The subscription also gives you access to single games (which do not interfere with the progress of your set): SOS meditations, every three minutes, when you need to calm down in stressful situations; On-the-go meditations for mindfulness in daily life, similar to the Buddhify approach; and simple scheduled sessions (with or without a guide) of your choice of duration: from 10 minutes to 60 minutes.

Peace of mind (iOS / Android / Internet) will lead you to your happy place

Calm started life as a website that plays relaxing sounds and videos , but is now a complete meditation app for iOS and Android . It offers more for free than Headspace, and its subscription is slightly cheaper at $ 9.99 per month or $ 39.99 per year.

What you get for free : For starters, the soothing sound of the waves on the beach. All 28 scenes of nature sounds or soothing music are available in the free app. I am partial to the rain that falls on the leaves.

Just like Headspace, Calm has a series of guided meditations that you can do for free: Seven Days of Peace. But it also offers a free subscription-only session every day as a sample to entice you to subscribe. Unsupervised meditations are free too: you can choose a timed meditation that rings a gentle bell when time runs out, or an open-ended meditation that continues until you stop (with additional bells, if you like, every two , five, or ten minutes). You can also have two instructor sessions that are not part of the series: Body Scan or Loving Kindness meditation, for three to 30 minutes of your choice.

What you get with a subscription : Most. If you loved Seven Days of Peace, there is a 21-day version as well as seven other packages for stress management, concentration, sleep, happiness, and more. Unlike Headspace, you can jump from one package to the next as you like. For example, I’m on day 4 of stress management and day 6 of 21 days of calm. I can do the next lesson from any series whenever I want.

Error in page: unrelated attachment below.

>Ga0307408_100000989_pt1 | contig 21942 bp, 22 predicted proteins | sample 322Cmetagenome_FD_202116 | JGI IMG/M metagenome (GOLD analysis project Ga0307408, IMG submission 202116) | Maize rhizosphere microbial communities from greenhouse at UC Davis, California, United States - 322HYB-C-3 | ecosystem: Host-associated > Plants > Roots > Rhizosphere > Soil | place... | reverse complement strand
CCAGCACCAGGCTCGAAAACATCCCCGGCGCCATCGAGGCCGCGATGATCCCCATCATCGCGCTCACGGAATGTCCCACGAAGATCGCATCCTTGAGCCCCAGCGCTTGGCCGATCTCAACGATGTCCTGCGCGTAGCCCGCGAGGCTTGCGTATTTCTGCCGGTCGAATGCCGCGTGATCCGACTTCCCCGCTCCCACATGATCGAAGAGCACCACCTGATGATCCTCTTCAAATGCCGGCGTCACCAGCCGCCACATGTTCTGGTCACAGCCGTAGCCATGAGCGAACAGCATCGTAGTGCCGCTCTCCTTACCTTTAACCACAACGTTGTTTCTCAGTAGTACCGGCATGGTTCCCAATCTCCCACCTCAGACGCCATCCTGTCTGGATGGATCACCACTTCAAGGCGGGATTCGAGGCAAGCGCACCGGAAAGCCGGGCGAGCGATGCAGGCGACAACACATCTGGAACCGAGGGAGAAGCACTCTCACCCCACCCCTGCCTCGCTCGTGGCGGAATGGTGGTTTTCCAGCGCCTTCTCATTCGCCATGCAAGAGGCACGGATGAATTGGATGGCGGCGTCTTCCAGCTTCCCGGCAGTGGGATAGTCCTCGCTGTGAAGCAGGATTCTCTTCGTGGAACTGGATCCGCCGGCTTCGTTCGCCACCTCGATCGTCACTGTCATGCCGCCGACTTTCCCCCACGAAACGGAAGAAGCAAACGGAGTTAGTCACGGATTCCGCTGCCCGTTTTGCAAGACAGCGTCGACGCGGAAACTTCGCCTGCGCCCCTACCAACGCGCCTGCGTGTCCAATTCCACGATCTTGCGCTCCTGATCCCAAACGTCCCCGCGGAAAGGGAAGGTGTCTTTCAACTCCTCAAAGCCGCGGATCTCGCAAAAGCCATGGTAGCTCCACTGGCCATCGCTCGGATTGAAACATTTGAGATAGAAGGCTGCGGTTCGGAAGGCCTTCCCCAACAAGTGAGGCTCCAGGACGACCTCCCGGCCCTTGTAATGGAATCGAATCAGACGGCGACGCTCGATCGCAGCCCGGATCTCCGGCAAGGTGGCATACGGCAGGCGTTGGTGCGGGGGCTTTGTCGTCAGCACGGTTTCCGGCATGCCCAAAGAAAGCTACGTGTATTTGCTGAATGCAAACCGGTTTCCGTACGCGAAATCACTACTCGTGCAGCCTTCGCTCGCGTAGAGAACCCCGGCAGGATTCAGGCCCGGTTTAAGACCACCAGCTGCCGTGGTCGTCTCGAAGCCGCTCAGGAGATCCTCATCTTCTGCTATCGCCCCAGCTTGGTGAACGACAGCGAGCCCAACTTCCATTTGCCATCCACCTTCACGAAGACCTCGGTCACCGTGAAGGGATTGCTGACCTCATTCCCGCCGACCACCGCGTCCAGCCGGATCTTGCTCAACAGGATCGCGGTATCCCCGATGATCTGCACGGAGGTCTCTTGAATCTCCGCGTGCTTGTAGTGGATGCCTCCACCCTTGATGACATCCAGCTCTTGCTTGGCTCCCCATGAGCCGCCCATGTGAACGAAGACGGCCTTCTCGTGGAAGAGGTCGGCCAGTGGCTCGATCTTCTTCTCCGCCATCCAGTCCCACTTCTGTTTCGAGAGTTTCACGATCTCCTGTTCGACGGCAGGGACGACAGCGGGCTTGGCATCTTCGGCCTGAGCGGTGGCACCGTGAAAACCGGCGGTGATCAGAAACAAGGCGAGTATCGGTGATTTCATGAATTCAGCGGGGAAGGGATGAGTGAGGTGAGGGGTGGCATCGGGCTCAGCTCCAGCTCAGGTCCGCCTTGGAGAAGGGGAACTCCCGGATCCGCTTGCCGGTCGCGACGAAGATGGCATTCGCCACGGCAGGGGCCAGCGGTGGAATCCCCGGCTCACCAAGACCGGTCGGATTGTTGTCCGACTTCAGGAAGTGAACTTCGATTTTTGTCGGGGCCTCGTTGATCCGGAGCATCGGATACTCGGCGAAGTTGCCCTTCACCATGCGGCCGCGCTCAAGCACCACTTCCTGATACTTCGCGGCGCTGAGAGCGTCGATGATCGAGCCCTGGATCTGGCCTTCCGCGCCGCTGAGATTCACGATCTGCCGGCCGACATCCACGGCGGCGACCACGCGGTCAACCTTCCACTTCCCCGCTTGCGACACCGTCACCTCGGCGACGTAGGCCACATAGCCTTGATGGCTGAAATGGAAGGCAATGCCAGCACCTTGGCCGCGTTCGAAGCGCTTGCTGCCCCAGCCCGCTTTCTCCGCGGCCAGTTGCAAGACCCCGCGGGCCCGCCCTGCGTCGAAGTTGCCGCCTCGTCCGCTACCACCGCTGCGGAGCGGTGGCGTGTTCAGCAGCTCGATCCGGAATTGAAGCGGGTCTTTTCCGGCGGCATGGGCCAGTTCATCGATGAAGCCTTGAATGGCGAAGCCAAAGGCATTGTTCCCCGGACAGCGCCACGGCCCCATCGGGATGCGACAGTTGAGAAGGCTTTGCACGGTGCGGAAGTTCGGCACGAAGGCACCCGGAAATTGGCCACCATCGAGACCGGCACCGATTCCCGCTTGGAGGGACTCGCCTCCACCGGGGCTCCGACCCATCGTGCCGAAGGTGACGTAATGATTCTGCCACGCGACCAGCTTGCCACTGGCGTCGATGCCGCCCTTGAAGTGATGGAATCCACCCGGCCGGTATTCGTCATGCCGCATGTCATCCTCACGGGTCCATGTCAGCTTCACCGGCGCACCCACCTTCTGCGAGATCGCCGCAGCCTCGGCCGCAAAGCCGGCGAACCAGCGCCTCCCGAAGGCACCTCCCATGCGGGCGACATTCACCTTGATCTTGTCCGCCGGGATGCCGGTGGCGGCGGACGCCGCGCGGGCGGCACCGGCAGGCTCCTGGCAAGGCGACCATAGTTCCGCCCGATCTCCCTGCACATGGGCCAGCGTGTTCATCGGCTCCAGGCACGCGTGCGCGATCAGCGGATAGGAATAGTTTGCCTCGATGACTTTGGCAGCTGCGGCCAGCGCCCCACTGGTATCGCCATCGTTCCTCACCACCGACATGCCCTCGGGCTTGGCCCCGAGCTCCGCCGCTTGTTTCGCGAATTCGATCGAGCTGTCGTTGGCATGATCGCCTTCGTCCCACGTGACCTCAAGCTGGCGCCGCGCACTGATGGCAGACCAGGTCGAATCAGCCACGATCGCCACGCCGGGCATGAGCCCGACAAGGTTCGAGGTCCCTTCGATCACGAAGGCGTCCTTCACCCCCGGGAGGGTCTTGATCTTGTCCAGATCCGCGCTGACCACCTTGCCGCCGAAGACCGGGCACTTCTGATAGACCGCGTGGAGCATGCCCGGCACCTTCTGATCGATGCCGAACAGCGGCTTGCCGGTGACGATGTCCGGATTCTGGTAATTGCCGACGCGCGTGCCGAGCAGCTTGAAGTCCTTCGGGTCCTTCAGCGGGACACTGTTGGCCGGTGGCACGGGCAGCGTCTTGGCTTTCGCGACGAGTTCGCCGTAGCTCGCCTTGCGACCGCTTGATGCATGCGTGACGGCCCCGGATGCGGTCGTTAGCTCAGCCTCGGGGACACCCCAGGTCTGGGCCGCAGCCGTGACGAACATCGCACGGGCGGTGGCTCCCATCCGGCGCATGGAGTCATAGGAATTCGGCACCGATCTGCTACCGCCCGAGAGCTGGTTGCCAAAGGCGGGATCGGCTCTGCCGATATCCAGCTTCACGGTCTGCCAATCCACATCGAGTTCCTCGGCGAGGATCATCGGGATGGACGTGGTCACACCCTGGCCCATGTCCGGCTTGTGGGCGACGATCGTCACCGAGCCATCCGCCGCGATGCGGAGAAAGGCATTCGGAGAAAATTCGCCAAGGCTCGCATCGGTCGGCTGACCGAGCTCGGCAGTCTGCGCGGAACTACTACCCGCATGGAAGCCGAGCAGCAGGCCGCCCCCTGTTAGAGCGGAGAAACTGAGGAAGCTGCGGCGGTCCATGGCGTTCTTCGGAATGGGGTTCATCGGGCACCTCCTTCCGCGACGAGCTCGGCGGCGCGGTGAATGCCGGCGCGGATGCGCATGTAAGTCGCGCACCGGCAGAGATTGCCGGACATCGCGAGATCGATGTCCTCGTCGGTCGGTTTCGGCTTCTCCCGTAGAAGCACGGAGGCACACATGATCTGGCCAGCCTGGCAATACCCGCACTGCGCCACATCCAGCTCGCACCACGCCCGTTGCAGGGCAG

A subscription also unlocks many guided sessions, each with a different purpose, from inner peace to confidence and deep concentration. There are several ways to stay mindful during the day, such as one for commuting and several to help you fall asleep.

Paid subscribers also get Daily Calm, a different meditation every day (not available elsewhere in the app) on a given topic. Today’s ten minute meditation on the topic of “Acceptance.”

Bottom line

Any of these apps can help you start or continue your meditation practice. Headspace aims to guide you through a course of meditation and expects you to stick to whichever series you choose. Buddhify shines when you want to be mindful of what you are doing at the moment, but it is not organized as a linear journey. Tranquility is a hybrid that allows you to work out courses or do one-off meditations. Calm is also the only one of the three to provide background sound.

The capabilities of these applications are available in other ways as well. You can stream instructor-led meditation tracks on Spotify , as well as nature sounds and relaxing music. If you just want a timer, you can use … well, a timer . However, it is convenient to have all these functions in one place, and the statistics will leave an indelible reminder of the time you spent. If you value these features, this makes the app useful.

I started with Calm, and after trying others, Calm is still the one I plan to stick with. I started using it when I was dealing with a lot of stress, and the soothing sound of the rain takes me to my little mental resting place. I’m too restless to meditate without an app giving me some structure, but Headspace’s strict linear progression isn’t really my style. Calmness is my golden mean. (I also love the voice of the narrator Tamara Levitt .) I am a subscriber now, but I do not rule out that someday I will unsubscribe to just enjoy the rain and simple meditations for free.

Illustration by Sam Woolley.


Leave a Reply